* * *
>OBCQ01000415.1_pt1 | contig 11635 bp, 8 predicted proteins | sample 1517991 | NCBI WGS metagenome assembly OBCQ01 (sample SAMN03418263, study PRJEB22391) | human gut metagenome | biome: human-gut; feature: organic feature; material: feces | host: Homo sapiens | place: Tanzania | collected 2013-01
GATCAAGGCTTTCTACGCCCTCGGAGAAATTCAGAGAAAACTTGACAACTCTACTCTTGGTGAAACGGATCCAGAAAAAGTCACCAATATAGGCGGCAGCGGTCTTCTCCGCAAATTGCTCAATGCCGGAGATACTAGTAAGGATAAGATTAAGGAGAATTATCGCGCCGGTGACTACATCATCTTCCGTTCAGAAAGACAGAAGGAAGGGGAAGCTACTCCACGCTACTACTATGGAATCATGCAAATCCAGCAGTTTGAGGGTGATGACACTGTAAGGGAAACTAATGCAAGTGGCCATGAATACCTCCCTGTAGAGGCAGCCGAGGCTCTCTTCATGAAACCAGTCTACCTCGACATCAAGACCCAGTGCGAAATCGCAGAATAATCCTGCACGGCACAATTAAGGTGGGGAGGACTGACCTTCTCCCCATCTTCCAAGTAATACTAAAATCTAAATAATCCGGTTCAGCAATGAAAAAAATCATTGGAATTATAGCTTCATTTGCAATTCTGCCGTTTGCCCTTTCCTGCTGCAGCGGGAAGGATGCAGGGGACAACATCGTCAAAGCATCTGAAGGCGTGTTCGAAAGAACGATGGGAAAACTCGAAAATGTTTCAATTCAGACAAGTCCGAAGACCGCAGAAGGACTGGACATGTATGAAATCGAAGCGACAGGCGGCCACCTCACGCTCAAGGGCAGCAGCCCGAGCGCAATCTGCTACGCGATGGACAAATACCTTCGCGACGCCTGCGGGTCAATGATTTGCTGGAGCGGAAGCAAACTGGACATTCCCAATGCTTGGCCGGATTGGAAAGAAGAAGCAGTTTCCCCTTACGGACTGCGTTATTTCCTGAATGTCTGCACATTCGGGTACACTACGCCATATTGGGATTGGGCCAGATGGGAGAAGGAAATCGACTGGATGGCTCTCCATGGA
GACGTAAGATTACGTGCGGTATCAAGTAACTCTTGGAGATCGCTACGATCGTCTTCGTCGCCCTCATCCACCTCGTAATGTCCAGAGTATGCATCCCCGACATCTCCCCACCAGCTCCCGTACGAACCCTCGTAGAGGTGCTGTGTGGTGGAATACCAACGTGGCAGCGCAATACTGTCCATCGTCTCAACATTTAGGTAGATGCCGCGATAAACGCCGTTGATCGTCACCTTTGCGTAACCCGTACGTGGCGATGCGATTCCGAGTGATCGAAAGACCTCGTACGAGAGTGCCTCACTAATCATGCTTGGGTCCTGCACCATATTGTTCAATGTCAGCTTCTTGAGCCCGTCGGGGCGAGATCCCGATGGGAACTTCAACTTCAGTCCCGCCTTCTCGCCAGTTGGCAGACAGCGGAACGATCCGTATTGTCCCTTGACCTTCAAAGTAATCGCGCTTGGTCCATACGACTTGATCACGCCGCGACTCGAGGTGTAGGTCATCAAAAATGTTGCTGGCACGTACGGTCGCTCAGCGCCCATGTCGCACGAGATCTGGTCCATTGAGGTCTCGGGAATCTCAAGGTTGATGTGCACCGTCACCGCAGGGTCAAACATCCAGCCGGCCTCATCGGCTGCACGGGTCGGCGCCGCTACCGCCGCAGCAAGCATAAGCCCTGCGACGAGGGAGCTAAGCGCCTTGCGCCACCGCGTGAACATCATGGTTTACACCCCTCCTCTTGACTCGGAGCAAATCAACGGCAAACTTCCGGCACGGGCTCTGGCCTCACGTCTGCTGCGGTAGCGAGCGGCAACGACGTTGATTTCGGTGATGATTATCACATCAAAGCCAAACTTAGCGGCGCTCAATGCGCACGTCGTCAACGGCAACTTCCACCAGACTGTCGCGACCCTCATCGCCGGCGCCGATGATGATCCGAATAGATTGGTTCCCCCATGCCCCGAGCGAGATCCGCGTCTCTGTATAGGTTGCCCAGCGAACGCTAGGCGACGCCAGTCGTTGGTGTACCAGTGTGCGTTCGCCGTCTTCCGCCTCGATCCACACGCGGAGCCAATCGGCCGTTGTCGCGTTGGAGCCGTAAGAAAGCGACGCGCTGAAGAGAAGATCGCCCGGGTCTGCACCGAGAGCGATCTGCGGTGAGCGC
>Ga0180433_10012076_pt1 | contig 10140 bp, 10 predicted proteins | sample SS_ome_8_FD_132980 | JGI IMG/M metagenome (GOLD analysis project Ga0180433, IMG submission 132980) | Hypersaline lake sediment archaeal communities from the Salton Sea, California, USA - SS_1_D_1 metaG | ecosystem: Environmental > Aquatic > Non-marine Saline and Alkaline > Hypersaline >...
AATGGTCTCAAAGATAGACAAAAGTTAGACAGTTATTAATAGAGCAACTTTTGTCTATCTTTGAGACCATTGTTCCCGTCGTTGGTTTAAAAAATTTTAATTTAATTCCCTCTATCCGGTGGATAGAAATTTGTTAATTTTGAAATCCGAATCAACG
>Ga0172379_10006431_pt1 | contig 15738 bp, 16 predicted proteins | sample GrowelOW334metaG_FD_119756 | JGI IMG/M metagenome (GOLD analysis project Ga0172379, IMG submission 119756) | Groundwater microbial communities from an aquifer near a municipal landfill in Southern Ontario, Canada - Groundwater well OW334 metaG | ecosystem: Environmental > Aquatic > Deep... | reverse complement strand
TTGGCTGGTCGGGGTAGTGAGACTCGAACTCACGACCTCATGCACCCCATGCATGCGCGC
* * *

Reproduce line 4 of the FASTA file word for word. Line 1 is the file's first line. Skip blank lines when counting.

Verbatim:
>Ga0180433_10012076_pt1 | contig 10140 bp, 10 predicted proteins | sample SS_ome_8_FD_132980 | JGI IMG/M metagenome (GOLD analysis project Ga0180433, IMG submission 132980) | Hypersaline lake sediment archaeal communities from the Salton Sea, California, USA - SS_1_D_1 metaG | ecosystem: Environmental > Aquatic > Non-marine Saline and Alkaline > Hypersaline >...